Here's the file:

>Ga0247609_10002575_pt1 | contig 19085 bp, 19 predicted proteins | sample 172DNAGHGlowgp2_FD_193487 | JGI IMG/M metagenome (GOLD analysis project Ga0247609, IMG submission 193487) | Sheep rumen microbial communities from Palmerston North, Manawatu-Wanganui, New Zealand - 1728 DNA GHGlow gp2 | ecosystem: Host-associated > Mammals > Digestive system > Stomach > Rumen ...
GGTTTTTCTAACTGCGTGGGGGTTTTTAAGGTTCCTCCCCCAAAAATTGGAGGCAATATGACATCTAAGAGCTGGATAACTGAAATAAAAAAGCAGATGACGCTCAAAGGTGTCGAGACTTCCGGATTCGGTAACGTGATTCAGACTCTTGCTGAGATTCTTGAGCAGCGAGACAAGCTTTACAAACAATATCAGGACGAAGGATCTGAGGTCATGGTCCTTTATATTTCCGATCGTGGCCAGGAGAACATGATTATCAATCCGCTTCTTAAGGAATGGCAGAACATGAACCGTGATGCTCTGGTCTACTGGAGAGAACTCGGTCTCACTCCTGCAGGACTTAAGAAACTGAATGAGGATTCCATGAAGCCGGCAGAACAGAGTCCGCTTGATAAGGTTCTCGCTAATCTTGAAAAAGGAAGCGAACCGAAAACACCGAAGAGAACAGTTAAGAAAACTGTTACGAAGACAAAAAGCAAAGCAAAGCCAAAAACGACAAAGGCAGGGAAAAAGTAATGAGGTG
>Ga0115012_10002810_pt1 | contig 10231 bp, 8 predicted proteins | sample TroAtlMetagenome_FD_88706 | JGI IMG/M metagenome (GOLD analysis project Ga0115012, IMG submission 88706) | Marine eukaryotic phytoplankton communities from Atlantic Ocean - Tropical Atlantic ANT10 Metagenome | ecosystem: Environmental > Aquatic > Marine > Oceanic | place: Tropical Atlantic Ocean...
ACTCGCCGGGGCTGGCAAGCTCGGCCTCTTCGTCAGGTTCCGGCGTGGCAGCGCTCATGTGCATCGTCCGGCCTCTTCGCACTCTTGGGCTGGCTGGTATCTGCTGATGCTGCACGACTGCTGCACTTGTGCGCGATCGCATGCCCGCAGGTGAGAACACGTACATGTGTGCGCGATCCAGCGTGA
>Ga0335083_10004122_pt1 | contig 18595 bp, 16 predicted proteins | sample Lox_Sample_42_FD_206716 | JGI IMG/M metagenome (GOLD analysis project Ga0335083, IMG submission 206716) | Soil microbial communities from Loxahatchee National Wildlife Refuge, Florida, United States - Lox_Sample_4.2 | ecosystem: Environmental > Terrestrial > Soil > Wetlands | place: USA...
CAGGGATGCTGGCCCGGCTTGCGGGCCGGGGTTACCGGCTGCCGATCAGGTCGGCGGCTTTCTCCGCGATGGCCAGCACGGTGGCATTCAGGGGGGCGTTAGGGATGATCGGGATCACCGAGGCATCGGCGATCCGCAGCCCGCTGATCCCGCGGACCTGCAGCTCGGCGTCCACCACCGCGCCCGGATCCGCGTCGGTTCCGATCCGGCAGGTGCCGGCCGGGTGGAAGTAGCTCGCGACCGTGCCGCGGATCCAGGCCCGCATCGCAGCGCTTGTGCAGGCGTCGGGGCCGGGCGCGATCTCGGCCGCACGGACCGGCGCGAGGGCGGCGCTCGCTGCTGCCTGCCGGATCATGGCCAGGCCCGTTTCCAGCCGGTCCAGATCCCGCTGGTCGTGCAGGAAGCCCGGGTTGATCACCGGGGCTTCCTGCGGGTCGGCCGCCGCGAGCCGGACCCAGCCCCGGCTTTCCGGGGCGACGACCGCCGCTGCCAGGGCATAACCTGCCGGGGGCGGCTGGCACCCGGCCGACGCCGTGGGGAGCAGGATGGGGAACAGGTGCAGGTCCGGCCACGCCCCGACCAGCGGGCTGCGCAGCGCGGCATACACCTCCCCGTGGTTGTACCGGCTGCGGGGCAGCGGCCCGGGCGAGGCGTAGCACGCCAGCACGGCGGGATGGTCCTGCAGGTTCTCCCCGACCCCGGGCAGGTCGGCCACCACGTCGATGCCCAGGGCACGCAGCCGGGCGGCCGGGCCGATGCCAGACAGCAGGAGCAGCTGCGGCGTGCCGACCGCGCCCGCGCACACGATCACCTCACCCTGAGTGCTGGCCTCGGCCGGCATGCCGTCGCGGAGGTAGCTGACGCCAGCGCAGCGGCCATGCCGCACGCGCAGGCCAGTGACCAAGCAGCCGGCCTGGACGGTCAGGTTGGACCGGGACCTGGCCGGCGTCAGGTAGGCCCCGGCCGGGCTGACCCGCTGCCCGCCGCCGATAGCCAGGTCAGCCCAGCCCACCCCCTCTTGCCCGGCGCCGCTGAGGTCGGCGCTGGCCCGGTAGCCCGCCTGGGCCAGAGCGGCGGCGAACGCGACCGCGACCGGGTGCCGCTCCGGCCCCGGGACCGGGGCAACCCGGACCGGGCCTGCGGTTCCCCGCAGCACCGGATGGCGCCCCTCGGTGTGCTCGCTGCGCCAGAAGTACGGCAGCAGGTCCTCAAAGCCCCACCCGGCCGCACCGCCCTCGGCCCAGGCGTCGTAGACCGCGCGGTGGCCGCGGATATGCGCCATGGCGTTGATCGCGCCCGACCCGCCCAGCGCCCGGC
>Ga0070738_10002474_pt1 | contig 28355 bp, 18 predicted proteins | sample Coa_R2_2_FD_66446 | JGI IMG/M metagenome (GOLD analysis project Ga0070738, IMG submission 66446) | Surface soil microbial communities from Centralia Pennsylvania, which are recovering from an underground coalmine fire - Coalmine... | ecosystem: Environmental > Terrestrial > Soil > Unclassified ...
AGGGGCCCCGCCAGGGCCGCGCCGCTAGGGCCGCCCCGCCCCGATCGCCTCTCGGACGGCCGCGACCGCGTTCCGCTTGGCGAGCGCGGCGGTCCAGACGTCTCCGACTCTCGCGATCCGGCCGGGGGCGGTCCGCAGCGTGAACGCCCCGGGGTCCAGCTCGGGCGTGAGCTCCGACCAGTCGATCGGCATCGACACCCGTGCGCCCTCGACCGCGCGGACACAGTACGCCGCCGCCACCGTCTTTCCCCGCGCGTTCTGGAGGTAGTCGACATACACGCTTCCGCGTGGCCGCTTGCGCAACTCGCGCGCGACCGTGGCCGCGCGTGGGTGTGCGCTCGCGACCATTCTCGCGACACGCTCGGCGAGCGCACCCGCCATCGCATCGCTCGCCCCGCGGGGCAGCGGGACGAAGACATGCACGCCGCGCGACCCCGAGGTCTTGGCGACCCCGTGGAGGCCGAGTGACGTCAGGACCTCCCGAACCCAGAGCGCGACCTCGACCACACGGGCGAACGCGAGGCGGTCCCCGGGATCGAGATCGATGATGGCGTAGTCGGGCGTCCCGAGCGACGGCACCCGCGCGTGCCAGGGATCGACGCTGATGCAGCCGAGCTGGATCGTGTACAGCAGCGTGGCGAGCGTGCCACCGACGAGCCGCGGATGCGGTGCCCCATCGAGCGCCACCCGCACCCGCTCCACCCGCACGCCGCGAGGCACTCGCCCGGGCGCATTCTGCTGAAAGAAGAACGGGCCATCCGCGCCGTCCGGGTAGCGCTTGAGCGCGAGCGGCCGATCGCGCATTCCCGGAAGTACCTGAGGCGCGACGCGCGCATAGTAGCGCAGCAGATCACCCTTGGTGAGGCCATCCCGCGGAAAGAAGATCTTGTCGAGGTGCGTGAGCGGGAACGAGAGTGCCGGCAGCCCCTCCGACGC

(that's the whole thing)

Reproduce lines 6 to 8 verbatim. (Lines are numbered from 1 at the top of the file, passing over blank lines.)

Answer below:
CAGGGATGCTGGCCCGGCTTGCGGGCCGGGGTTACCGGCTGCCGATCAGGTCGGCGGCTTTCTCCGCGATGGCCAGCACGGTGGCATTCAGGGGGGCGTTAGGGATGATCGGGATCACCGAGGCATCGGCGATCCGCAGCCCGCTGATCCCGCGGACCTGCAGCTCGGCGTCCACCACCGCGCCCGGATCCGCGTCGGTTCCGATCCGGCAGGTGCCGGCCGGGTGGAAGTAGCTCGCGACCGTGCCGCGGATCCAGGCCCGCATCGCAGCGCTTGTGCAGGCGTCGGGGCCGGGCGCGATCTCGGCCGCACGGACCGGCGCGAGGGCGGCGCTCGCTGCTGCCTGCCGGATCATGGCCAGGCCCGTTTCCAGCCGGTCCAGATCCCGCTGGTCGTGCAGGAAGCCCGGGTTGATCACCGGGGCTTCCTGCGGGTCGGCCGCCGCGAGCCGGACCCAGCCCCGGCTTTCCGGGGCGACGACCGCCGCTGCCAGGGCATAACCTGCCGGGGGCGGCTGGCACCCGGCCGACGCCGTGGGGAGCAGGATGGGGAACAGGTGCAGGTCCGGCCACGCCCCGACCAGCGGGCTGCGCAGCGCGGCATACACCTCCCCGTGGTTGTACCGGCTGCGGGGCAGCGGCCCGGGCGAGGCGTAGCACGCCAGCACGGCGGGATGGTCCTGCAGGTTCTCCCCGACCCCGGGCAGGTCGGCCACCACGTCGATGCCCAGGGCACGCAGCCGGGCGGCCGGGCCGATGCCAGACAGCAGGAGCAGCTGCGGCGTGCCGACCGCGCCCGCGCACACGATCACCTCACCCTGAGTGCTGGCCTCGGCCGGCATGCCGTCGCGGAGGTAGCTGACGCCAGCGCAGCGGCCATGCCGCACGCGCAGGCCAGTGACCAAGCAGCCGGCCTGGACGGTCAGGTTGGACCGGGACCTGGCCGGCGTCAGGTAGGCCCCGGCCGGGCTGACCCGCTGCCCGCCGCCGATAGCCAGGTCAGCCCAGCCCACCCCCTCTTGCCCGGCGCCGCTGAGGTCGGCGCTGGCCCGGTAGCCCGCCTGGGCCAGAGCGGCGGCGAACGCGACCGCGACCGGGTGCCGCTCCGGCCCCGGGACCGGGGCAACCCGGACCGGGCCTGCGGTTCCCCGCAGCACCGGATGGCGCCCCTCGGTGTGCTCGCTGCGCCAGAAGTACGGCAGCAGGTCCTCAAAGCCCCACCCGGCCGCACCGCCCTCGGCCCAGGCGTCGTAGACCGCGCGGTGGCCGCGGATATGCGCCATGGCGTTGATCGCGCCCGACCCGCCCAGCGCCCGGC
>Ga0070738_10002474_pt1 | contig 28355 bp, 18 predicted proteins | sample Coa_R2_2_FD_66446 | JGI IMG/M metagenome (GOLD analysis project Ga0070738, IMG submission 66446) | Surface soil microbial communities from Centralia Pennsylvania, which are recovering from an underground coalmine fire - Coalmine... | ecosystem: Environmental > Terrestrial > Soil > Unclassified ...
AGGGGCCCCGCCAGGGCCGCGCCGCTAGGGCCGCCCCGCCCCGATCGCCTCTCGGACGGCCGCGACCGCGTTCCGCTTGGCGAGCGCGGCGGTCCAGACGTCTCCGACTCTCGCGATCCGGCCGGGGGCGGTCCGCAGCGTGAACGCCCCGGGGTCCAGCTCGGGCGTGAGCTCCGACCAGTCGATCGGCATCGACACCCGTGCGCCCTCGACCGCGCGGACACAGTACGCCGCCGCCACCGTCTTTCCCCGCGCGTTCTGGAGGTAGTCGACATACACGCTTCCGCGTGGCCGCTTGCGCAACTCGCGCGCGACCGTGGCCGCGCGTGGGTGTGCGCTCGCGACCATTCTCGCGACACGCTCGGCGAGCGCACCCGCCATCGCATCGCTCGCCCCGCGGGGCAGCGGGACGAAGACATGCACGCCGCGCGACCCCGAGGTCTTGGCGACCCCGTGGAGGCCGAGTGACGTCAGGACCTCCCGAACCCAGAGCGCGACCTCGACCACACGGGCGAACGCGAGGCGGTCCCCGGGATCGAGATCGATGATGGCGTAGTCGGGCGTCCCGAGCGACGGCACCCGCGCGTGCCAGGGATCGACGCTGATGCAGCCGAGCTGGATCGTGTACAGCAGCGTGGCGAGCGTGCCACCGACGAGCCGCGGATGCGGTGCCCCATCGAGCGCCACCCGCACCCGCTCCACCCGCACGCCGCGAGGCACTCGCCCGGGCGCATTCTGCTGAAAGAAGAACGGGCCATCCGCGCCGTCCGGGTAGCGCTTGAGCGCGAGCGGCCGATCGCGCATTCCCGGAAGTACCTGAGGCGCGACGCGCGCATAGTAGCGCAGCAGATCACCCTTGGTGAGGCCATCCCGCGGAAAGAAGATCTTGTCGAGGTGCGTGAGCGGGAACGAGAGTGCCGGCAGCCCCTCCGACGC